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  • Writer's pictureDonna Rosato

Living Will, Advanced Healthcare Directives, Proxy Directives (Notary Public Services)

Updated: Mar 16


Hospital Corridor

As a Notary Public, I frequently see Living Wills, Advanced Healthcare Directives, and Proxy directives included with a Last Will and testament. It is important that people and their loved ones understand exactly what they are. It is important to have this discussion with your loved ones before an emergency occurs. There have been unfortunate circumstances where I had to decline to notarize documents because the person was not of sound mind when I arrived.


An advanced medical directive, also known as a living will, is a legal document that allows you to make decisions about your medical care in advance, in case you are ever unable to do so yourself. This can be especially important if you have a serious illness or injury that could leave you incapacitated.


Advanced healthcare directives are legal documents that you complete on your own that will ensure your desires for your medical treatment are known should you become temporarily or permanently unable to express them yourself. These directives are guidelines that your physicians will do their best to adhere to. However, there may be some circumstances that physicians may not be able to and those situations should be discussed with your physicians and families.

It is important to talk to your family and friends about your wishes for medical care, even if you do not yet have an advanced medical directive. This will help them to understand your wishes and make decisions on your behalf if you are unable to do so yourself.

A living will is an instructional directive. This is a document that you will use to let your family and physicians know about the situations in which you want or do not want to have life-sustaining measures take place if you are unable to make your own healthcare decisions. This document is where you would include your beliefs and values and any other treatment preferences. It is important to include these as this will help guide the physicians to make appropriate decisions on your healthcare in situations that were not specifically covered by your directive.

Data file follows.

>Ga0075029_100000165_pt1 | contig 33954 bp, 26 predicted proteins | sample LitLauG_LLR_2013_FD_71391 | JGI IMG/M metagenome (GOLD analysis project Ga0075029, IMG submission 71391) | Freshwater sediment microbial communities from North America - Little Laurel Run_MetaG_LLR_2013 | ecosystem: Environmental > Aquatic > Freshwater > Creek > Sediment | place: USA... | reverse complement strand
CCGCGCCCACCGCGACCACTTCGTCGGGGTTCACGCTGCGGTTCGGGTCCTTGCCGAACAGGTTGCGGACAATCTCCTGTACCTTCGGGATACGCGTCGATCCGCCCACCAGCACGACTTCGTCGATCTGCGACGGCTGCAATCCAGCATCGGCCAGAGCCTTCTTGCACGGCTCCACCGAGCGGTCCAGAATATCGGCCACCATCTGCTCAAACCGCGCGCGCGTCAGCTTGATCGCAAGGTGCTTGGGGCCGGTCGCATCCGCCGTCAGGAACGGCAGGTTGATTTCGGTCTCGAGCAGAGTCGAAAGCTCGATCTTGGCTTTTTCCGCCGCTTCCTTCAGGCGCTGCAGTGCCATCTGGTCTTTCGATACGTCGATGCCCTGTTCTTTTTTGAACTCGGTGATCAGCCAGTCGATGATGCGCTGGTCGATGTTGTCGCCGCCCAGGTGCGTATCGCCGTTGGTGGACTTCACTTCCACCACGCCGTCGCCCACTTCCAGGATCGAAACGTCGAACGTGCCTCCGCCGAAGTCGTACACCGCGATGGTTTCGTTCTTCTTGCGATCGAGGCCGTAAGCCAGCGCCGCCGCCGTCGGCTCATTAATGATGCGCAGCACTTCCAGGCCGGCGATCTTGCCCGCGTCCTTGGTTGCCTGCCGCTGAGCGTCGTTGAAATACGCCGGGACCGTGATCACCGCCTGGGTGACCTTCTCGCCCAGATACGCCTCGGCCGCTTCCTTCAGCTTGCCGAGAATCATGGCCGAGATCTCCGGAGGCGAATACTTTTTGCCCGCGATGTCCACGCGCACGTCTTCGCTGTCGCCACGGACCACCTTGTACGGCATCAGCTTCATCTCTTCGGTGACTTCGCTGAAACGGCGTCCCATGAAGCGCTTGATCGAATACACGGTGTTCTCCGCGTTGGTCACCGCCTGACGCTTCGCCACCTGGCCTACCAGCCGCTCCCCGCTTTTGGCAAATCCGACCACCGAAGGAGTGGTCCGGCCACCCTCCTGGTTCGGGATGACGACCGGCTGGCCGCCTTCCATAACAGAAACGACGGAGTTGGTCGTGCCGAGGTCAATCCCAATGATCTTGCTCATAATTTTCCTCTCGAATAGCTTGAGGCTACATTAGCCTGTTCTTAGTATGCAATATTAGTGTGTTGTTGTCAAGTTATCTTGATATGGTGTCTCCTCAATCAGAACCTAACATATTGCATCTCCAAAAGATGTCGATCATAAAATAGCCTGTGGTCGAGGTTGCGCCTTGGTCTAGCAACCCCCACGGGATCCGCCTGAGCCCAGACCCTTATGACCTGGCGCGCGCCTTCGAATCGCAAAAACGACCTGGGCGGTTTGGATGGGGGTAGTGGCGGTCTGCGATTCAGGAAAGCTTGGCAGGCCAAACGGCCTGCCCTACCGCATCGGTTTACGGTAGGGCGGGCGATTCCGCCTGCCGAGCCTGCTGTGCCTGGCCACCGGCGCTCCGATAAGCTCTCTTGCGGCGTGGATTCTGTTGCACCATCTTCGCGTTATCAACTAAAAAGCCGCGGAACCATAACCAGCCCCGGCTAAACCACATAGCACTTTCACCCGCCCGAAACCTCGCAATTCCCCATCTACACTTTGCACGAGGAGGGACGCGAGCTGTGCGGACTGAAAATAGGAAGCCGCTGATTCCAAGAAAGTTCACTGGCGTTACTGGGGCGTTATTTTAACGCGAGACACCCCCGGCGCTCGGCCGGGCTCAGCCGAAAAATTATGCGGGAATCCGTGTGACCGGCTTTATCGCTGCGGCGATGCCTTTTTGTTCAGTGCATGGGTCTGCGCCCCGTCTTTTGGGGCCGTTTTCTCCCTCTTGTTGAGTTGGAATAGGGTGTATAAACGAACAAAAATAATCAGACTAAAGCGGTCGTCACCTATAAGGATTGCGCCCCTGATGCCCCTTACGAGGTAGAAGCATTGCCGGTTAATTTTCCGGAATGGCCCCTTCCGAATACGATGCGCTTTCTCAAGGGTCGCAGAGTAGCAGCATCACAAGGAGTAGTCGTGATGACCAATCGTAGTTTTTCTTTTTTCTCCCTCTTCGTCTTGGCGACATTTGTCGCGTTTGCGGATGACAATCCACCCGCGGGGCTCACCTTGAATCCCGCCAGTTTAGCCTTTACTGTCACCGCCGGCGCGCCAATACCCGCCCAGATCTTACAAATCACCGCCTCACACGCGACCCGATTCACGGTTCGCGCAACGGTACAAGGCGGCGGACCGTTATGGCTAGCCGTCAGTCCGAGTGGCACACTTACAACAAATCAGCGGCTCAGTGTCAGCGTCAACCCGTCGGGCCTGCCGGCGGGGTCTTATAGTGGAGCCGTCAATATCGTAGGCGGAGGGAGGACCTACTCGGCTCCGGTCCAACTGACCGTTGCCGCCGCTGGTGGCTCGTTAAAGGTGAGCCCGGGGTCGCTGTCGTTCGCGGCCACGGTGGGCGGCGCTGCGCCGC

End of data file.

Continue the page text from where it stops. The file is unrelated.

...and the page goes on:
Proxy directive or Durable Power of Attorney for Healthcare This document is what you would use to appoint someone and/or an alternate to make healthcare decisions for you in the event you are unable to make them yourself. This person would be your “healthcare representative.” It is important to discuss your healthcare desires with the person or persons you appoint. If you have a healthcare directive, you should share this information with your appointed healthcare representative. If they are unable to determine what they believe you would want, they will base their decisions on what they think would be in your best interest.

The best practice is to consult with an attorney to make sure that your directives follow the state law that you are in. However, there are kits on Amazon to do them yourself. There are also useful websites such as Power of Attorney where you can find free versions according to your state.


In New Jersey, the living will laws require two individuals to witness the document to validate it. You can find more info about that here. New Jersey Notary To Go can provide witnesses, with advanced notice and an appointment. Call to make an appointment today. 732-806-5373


Please check your individual state’s government website for more information.



**I am not an attorney licensed to practice law and may not give legal advice about immigration or any other legal matter or accept fees for legal advice. The information contained below is for informational purposes only and is not to be construed as legal advice.**





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